School got out and I headed straight home. Football practice was canceled that day, the only time I can ever recall that happening. I put on the news and saw another image that would be seared into my mind: a plane, flying towards one of the towers which was already on fire, would disappear behind it. A second later, an explosion, and the second tower was now burning. At that point I recognized what most in the country already knew. This was no accident.
I used the afternoon off to hang out with one of my good friends, who also happened to be my teammate on the football team. I rode my bike over to his house, and we subsequently went over one of his friends’ houses a ways up the street. We didn’t talk much, if at all, about what had happened. When you are that young, you tend to focus just on what is in front of you. If it had happened when we were of age, I think that would have been all we talked about.
I did notice one thing when we were outside: no planes were in the air. It’s something you never notice until they aren’t there. This afternoon - and for a few days after - they weren’t. My father still brings it up today as an eerie feeling from that day and the days that followed.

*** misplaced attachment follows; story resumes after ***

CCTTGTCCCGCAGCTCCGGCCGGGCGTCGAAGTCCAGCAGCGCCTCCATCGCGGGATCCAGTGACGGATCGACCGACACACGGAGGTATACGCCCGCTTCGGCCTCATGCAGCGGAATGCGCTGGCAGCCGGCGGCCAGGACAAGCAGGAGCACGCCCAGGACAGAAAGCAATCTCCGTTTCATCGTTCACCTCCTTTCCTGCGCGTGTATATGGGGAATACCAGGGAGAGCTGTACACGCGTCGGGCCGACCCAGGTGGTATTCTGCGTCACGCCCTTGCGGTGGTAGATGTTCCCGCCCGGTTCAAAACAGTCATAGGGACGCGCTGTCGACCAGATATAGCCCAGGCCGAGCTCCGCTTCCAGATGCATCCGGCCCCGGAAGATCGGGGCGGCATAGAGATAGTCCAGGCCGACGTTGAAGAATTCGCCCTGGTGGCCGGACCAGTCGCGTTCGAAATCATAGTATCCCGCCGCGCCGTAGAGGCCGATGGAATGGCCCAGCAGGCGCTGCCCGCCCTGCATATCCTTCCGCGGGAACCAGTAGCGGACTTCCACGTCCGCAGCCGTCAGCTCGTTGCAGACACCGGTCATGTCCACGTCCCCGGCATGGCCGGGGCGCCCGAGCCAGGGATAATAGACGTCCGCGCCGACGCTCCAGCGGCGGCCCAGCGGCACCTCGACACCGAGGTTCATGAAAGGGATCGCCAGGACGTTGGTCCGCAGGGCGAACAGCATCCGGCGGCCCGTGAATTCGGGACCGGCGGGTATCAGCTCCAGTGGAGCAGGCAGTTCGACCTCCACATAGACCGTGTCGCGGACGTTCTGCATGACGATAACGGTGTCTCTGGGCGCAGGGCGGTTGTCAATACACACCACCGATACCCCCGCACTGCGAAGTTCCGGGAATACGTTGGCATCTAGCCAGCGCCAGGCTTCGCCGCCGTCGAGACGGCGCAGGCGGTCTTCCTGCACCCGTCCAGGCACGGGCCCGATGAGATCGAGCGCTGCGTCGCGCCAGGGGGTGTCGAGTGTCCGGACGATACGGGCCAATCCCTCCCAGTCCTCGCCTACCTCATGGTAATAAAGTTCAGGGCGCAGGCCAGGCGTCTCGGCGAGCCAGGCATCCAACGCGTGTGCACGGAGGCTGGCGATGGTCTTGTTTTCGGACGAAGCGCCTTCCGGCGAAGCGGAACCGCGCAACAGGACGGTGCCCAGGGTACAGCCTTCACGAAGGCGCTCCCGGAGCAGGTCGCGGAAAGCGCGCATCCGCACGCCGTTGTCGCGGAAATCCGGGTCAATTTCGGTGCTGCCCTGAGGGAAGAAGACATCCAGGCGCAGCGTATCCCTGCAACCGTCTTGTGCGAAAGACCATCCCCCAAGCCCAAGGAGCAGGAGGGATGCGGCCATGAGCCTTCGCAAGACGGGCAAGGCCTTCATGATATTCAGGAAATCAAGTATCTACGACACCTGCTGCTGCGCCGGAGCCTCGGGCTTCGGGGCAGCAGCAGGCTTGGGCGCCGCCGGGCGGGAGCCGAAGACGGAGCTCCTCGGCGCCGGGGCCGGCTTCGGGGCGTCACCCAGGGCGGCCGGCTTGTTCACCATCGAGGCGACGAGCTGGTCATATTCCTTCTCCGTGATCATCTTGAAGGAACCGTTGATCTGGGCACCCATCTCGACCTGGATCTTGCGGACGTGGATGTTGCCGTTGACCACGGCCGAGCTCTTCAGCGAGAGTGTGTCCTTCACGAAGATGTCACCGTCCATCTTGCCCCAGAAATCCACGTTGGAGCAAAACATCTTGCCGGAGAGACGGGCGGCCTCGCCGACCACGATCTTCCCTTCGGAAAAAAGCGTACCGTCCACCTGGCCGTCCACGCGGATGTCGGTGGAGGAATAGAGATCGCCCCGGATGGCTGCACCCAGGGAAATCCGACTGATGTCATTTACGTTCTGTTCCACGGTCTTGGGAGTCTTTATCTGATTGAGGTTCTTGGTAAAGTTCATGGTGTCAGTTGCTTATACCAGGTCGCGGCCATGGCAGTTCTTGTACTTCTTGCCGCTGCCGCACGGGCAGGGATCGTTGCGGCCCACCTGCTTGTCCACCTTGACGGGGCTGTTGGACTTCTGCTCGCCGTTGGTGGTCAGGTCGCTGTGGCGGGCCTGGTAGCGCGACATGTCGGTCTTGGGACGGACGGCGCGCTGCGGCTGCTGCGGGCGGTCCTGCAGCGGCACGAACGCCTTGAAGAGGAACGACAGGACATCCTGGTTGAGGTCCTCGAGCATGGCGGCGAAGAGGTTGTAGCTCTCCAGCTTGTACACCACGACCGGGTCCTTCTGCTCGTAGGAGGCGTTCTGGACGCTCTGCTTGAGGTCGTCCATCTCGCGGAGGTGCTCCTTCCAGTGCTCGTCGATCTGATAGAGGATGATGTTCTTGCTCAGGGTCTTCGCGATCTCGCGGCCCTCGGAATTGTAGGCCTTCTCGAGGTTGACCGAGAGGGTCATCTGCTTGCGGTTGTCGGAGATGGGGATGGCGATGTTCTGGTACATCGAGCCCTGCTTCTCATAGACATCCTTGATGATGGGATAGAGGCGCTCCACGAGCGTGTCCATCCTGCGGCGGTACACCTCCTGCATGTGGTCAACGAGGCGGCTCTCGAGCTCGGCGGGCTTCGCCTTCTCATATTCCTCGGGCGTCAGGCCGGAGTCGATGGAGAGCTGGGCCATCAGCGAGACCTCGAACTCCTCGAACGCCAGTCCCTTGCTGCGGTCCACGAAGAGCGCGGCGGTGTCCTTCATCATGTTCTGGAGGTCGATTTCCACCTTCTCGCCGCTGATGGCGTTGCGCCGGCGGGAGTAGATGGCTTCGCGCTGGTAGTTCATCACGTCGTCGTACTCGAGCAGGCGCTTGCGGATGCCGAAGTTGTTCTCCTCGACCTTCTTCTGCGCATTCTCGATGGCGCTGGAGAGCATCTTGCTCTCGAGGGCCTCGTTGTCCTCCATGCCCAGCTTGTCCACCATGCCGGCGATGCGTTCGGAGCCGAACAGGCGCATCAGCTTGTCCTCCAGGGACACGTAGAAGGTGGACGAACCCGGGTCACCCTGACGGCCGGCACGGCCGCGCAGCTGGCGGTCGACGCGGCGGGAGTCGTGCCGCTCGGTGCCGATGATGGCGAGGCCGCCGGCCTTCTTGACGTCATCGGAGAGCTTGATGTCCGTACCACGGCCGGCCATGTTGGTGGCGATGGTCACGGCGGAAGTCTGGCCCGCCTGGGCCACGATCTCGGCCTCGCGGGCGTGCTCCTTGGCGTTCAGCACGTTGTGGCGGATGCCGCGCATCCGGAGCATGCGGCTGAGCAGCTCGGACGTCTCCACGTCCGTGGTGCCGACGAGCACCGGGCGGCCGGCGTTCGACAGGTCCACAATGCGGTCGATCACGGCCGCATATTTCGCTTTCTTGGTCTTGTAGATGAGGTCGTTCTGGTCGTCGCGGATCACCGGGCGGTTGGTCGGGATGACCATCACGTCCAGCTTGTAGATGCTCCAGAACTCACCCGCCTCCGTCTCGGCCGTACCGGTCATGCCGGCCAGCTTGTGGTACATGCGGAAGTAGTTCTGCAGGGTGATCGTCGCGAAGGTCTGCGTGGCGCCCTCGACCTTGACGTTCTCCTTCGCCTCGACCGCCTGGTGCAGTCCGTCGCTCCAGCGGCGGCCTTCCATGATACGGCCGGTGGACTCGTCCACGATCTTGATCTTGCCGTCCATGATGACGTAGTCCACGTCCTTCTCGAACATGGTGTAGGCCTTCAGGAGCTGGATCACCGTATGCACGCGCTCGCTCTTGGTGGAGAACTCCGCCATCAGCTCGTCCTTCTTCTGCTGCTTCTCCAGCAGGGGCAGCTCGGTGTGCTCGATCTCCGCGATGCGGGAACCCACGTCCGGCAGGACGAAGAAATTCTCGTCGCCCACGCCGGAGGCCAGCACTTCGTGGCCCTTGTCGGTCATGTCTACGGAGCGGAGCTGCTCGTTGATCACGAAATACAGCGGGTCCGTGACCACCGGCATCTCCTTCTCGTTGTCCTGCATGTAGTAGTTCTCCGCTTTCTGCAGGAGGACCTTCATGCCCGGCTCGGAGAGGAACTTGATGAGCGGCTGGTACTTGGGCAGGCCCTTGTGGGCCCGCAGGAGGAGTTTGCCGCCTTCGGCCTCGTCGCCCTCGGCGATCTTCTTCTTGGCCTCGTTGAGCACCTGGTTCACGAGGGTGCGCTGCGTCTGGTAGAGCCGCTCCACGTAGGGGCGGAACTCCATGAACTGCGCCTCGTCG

Later that night my family and I went to dinner at The Ground Round in Norwell. We didn’t talk about it there either; I have three younger siblings and none of them were older than 11 at the time so I can see why. Afterwards I had to pick up something from my work, a stone’s throw away from the restaurant. Walking out of there, I remember that was when the totality of what happened hit me. I distinctly remember this feeling of dread, like I had no idea what tomorrow would bring. It was legitimately scary to me at that moment.
That night, I put on the news to get caught up. Eventually I switched over to ESPN to see if they were covering it like the other news outlets were. Sure enough, they were. On that channel I saw the one video that I think about most when I think about 9/11: a group of people in New York City running for their lives as a giant cloud of smoke and dust raced towards them. I also saw another startling image: a man, standing alone, covered head to toe in dust and smoke, with the ground beneath his feet and the background near him completely gray. I don’t have the words to describe how it made me feel.
ESPN also carried President George W. Bush’s address to the nation. It was the first time I remember sports interacting with the real world in this way, and that struck a chord with me. I re-watched it as I wrote this. Nothing he could have said would have taken the pain of what happened away, but I thought he told Americans exactly what they needed to hear in that moment. He rallied a frightened and stunned country, and I give him a ton of credit for that. I remember going to bed anxious for what the next day, and the days ahead, would bring.